Time: 10:30AM – 4:30PM
Location: Lodgepole Campground area.
Tuesday, July 21, 2020 developed into a nice day along the Taylor River, as it was actually fairly cool with long periods of dense cloud cover. The high temperature probably peaked in the upper seventies, and flows were in the 300 CFS range. I arrived at a wide pullout next to the river by 9:15AM and started fishing by 10:30AM. I assembled my Sage One five weight and methodically moved through my preparation routine, as I planned to cross to the opposite bank and be away from the car for the remainder of the day. I was quite pleased, when I was able to realize my goal of crossing, and the last ten percent was the most difficult, as I tested every foot placement and leaned heavily on my wading staff.
Once I climbed the bank opposite the road, I chose a path through the forest, until I was downstream at my chosen starting point. I rigged with a tan ice dub chubby Chernobyl, 20 incher, and salvation nymph. After thirty minutes of unproductive fly fishing, I reconfigured with a size 12 prince nymph and hares ear. These flies were equally unimpressive, and I sat down in a grassy area next to a gorgeous pool to consume my lunch at 11:45AM. I did hook a very nice rainbow in the lunch pool on the hares ear, but after a twenty foot streak, it shed the fly.
i observed the pool during my lunch break and spotted two green drakes and five pale morning duns. After lunch I decided to hedge my position, and I replaced the chubby Chernobyl with a size 12 peacock hippie stomper. For droppers I stayed with the prince, but I replaced the hares ear with an ancient cranefly larva. It was simply a hunch. The hippie stomper generated a pair of refusals, but the nymphs were ignored. A swarm of caddis on the streamside bushes prompted me to remove the larva, and I replaced it with an emerald caddis pupa. None of these well conceived moves broke the zero fish logjam, so in a final fit of frustration with my inability to land a fish, I made a total commitment to the green drake. A series of very attractive riffles of moderate depth suggested a perfect trial situation for the olive-hued mayfly.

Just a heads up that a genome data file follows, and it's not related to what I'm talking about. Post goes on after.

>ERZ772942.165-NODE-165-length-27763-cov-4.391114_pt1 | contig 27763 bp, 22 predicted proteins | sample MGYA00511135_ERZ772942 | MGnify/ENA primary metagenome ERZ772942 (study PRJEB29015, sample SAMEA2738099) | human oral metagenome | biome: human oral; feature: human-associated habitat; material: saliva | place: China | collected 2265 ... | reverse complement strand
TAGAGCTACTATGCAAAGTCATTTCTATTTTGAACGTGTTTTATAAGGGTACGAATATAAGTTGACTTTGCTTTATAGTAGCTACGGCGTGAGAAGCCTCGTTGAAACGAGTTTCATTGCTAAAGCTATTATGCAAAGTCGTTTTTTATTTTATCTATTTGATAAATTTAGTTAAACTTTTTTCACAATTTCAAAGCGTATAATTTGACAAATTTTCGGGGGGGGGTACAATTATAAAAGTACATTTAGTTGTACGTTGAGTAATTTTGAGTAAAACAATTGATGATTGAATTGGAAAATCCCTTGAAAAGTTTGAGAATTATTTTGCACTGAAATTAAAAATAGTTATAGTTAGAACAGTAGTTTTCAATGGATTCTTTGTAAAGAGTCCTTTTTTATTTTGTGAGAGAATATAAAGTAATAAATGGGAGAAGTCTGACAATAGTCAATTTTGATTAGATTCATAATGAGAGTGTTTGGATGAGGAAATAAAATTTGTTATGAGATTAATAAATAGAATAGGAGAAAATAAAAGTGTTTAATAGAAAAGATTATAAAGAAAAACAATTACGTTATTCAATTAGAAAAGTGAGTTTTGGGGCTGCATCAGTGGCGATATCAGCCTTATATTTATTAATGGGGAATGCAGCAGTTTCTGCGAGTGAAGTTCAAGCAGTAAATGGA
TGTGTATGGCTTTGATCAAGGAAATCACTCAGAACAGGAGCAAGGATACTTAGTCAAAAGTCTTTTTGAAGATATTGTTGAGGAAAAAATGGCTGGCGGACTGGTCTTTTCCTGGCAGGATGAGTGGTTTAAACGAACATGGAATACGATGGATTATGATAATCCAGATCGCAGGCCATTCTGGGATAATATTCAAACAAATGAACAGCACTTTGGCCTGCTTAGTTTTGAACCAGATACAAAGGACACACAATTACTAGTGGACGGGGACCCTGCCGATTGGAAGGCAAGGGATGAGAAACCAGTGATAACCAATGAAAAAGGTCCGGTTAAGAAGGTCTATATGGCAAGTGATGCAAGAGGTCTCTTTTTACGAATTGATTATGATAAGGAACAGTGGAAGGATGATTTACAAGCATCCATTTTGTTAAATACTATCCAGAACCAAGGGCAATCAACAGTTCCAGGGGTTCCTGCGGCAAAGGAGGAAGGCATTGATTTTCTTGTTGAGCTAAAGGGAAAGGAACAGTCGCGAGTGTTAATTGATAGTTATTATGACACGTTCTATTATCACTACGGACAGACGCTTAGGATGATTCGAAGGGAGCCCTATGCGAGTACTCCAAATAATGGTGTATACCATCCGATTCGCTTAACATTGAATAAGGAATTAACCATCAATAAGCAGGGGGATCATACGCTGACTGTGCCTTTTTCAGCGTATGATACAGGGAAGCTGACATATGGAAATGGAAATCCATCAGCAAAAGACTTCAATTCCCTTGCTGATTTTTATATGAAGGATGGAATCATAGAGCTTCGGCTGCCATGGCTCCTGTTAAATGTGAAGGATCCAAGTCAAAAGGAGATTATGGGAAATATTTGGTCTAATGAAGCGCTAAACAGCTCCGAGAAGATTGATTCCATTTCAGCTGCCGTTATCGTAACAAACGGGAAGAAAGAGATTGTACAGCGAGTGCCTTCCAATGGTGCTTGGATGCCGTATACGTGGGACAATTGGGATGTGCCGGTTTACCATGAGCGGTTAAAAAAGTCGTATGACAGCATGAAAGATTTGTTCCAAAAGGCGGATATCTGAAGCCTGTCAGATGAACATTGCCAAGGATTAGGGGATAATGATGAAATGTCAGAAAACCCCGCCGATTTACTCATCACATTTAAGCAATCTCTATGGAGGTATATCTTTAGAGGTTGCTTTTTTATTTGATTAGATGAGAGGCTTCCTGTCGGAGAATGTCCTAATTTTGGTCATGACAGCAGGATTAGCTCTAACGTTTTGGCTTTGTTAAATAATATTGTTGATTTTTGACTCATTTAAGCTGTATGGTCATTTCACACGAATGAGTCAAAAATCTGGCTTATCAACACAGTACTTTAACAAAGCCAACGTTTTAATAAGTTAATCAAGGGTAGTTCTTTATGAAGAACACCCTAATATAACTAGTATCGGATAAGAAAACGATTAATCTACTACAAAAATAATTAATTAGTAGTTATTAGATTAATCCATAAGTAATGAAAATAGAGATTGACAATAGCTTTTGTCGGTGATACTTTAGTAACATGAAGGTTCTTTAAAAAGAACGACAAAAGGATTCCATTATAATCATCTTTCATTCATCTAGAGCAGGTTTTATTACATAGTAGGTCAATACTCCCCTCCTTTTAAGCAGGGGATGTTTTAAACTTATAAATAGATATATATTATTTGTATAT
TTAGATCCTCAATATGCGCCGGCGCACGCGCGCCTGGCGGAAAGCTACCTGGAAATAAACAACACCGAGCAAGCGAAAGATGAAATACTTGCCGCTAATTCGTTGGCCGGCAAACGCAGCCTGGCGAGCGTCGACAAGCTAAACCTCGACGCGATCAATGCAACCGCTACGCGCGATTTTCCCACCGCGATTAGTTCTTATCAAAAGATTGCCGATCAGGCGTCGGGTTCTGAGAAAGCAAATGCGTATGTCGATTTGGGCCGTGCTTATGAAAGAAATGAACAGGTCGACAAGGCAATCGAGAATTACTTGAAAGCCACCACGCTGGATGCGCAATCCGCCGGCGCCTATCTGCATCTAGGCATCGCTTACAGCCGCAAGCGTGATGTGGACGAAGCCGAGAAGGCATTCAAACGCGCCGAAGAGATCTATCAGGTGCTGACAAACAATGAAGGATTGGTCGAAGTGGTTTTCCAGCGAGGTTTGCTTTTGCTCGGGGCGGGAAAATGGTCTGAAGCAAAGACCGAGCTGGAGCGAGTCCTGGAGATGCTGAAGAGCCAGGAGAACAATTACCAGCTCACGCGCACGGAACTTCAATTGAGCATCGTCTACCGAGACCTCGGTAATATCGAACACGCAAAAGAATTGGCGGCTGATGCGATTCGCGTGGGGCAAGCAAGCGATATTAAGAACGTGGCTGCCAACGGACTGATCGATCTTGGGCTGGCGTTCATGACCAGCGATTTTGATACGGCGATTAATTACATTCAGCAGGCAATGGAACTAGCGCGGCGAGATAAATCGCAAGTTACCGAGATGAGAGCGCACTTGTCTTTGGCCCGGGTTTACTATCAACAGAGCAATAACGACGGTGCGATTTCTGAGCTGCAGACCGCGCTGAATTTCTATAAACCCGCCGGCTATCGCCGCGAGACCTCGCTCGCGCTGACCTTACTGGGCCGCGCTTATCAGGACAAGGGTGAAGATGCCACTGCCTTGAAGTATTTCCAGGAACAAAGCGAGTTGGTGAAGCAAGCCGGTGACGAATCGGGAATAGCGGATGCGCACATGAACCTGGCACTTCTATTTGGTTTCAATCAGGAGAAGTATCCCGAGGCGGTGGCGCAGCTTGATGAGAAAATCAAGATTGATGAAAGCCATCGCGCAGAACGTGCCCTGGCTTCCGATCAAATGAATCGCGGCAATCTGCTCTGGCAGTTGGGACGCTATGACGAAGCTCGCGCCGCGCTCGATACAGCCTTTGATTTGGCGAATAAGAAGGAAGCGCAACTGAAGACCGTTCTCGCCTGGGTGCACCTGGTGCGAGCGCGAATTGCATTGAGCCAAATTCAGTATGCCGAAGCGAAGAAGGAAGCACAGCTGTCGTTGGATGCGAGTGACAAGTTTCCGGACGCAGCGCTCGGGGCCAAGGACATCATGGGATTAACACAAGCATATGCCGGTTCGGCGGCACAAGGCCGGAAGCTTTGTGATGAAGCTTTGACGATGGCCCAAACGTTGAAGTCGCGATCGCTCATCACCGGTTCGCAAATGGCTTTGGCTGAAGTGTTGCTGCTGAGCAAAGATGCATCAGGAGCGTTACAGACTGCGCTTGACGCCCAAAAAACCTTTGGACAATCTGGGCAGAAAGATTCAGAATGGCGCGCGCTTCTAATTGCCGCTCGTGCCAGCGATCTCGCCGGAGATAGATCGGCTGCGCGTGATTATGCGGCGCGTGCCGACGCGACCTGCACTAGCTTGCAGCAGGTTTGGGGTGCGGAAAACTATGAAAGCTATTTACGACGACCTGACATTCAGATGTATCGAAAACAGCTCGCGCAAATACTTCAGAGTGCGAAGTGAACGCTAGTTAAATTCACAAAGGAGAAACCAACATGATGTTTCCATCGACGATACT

Finally my intuition paid off, and I landed an eleven inch brown trout that slurped the parachute green drake imitation. The remainder of the afternoon was a Taylor River trout feast. I prospected my way along the left (north) bank and methodically picked up twenty-four additional trout. All but four were brown trout including four in the twelve to thirteen inch range. Of course quite a few browns also measured in the seven to eleven inch slot. The minority population of rainbows were well represented and included sixteen and fifteen inch slabs.
The catch rate seemed to accelerate around 1:30PM and remained fairly intense until 4PM. A couple was sitting on a log eating lunch, as I fished upstream a bit from the Santa Fe. I performed a nice show, as they watched, and I landed two medium sized browns, but the highlight and crowd pleaser was a sixteen inch rainbow. As I continued above them, another fisherman arrived, and he chatted with the couple and watched me intently. As he looked on, I suffered through four long distance releases. Two of the releases catapulted my flies into the trees, as the coiled energy of the bent rod was suddenly released. I am sure my fans were jealous of my action but thankful to not be part of the associated woes. The angler who joined the couple simply shook his head in sympathy, when I looked back at him. I managed to recover the first set of flies that lodged in a tree; but I battled, broke and crushed quite a few dead branches in the process. Of course that episode was also part of the price of admission.
I would be remiss, if I did not mention that I added a size 14 yellow/orange stimulator to the green drake and fished a double dry for much of the afternoon. The green drake dominated the action, but the stimulator aided significantly in tracking the green drake and produced eight of the twenty-five landed trout. I added a stimulator as the top fly, after I spotted a pair of yellow sallies in the atmosphere above the river. The double dry ploy that I copied from my Cutthroat Anglers guide is becoming an increasingly important element of my fly fishing arsenal.
After two parachute green drakes migrated to the damaged and unraveling space in my fleece wallet, I experimented with a user friendly green drake, and the foam backed imitation once again impressed. The fifteen inch rainbow was among the user friendly fans.
On Tuesday, July 21, I discovered that I do not need to rush to fish the Taylor River. A noon or one o’clock arrival would be sufficient. Once the water warmed up, and I attached a green drake to my line, a very satisfactory day of fly fishing unfolded. My ongoing quest for green drakes was successful, and I logged three hours of fast paced action. Showing off to spectators was an unexpected bonus.
Fish Landed: 25